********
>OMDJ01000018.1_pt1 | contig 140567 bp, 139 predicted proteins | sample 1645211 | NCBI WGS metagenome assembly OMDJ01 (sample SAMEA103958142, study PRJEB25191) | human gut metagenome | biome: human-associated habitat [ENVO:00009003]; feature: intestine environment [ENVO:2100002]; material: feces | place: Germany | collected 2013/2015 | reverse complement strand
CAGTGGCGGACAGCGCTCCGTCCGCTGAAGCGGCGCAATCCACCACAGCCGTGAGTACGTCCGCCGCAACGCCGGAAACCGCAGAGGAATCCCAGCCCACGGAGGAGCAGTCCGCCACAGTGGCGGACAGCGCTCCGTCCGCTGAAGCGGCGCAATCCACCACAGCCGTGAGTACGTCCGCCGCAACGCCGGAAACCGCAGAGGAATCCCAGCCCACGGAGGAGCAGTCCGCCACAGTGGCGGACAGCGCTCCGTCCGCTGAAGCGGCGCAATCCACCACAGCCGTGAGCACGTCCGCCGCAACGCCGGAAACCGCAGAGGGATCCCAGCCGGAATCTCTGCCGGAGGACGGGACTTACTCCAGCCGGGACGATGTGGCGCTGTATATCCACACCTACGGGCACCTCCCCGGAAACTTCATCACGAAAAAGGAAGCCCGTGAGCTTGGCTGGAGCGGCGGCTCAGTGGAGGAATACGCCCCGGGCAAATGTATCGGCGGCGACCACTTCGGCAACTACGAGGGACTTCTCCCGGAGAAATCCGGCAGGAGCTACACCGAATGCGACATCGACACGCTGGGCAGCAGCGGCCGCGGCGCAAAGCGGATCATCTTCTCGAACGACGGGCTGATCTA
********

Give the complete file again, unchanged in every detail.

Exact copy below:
>OMDJ01000018.1_pt1 | contig 140567 bp, 139 predicted proteins | sample 1645211 | NCBI WGS metagenome assembly OMDJ01 (sample SAMEA103958142, study PRJEB25191) | human gut metagenome | biome: human-associated habitat [ENVO:00009003]; feature: intestine environment [ENVO:2100002]; material: feces | place: Germany | collected 2013/2015 | reverse complement strand
CAGTGGCGGACAGCGCTCCGTCCGCTGAAGCGGCGCAATCCACCACAGCCGTGAGTACGTCCGCCGCAACGCCGGAAACCGCAGAGGAATCCCAGCCCACGGAGGAGCAGTCCGCCACAGTGGCGGACAGCGCTCCGTCCGCTGAAGCGGCGCAATCCACCACAGCCGTGAGTACGTCCGCCGCAACGCCGGAAACCGCAGAGGAATCCCAGCCCACGGAGGAGCAGTCCGCCACAGTGGCGGACAGCGCTCCGTCCGCTGAAGCGGCGCAATCCACCACAGCCGTGAGCACGTCCGCCGCAACGCCGGAAACCGCAGAGGGATCCCAGCCGGAATCTCTGCCGGAGGACGGGACTTACTCCAGCCGGGACGATGTGGCGCTGTATATCCACACCTACGGGCACCTCCCCGGAAACTTCATCACGAAAAAGGAAGCCCGTGAGCTTGGCTGGAGCGGCGGCTCAGTGGAGGAATACGCCCCGGGCAAATGTATCGGCGGCGACCACTTCGGCAACTACGAGGGACTTCTCCCGGAGAAATCCGGCAGGAGCTACACCGAATGCGACATCGACACGCTGGGCAGCAGCGGCCGCGGCGCAAAGCGGATCATCTTCTCGAACGACGGGCTGATCTA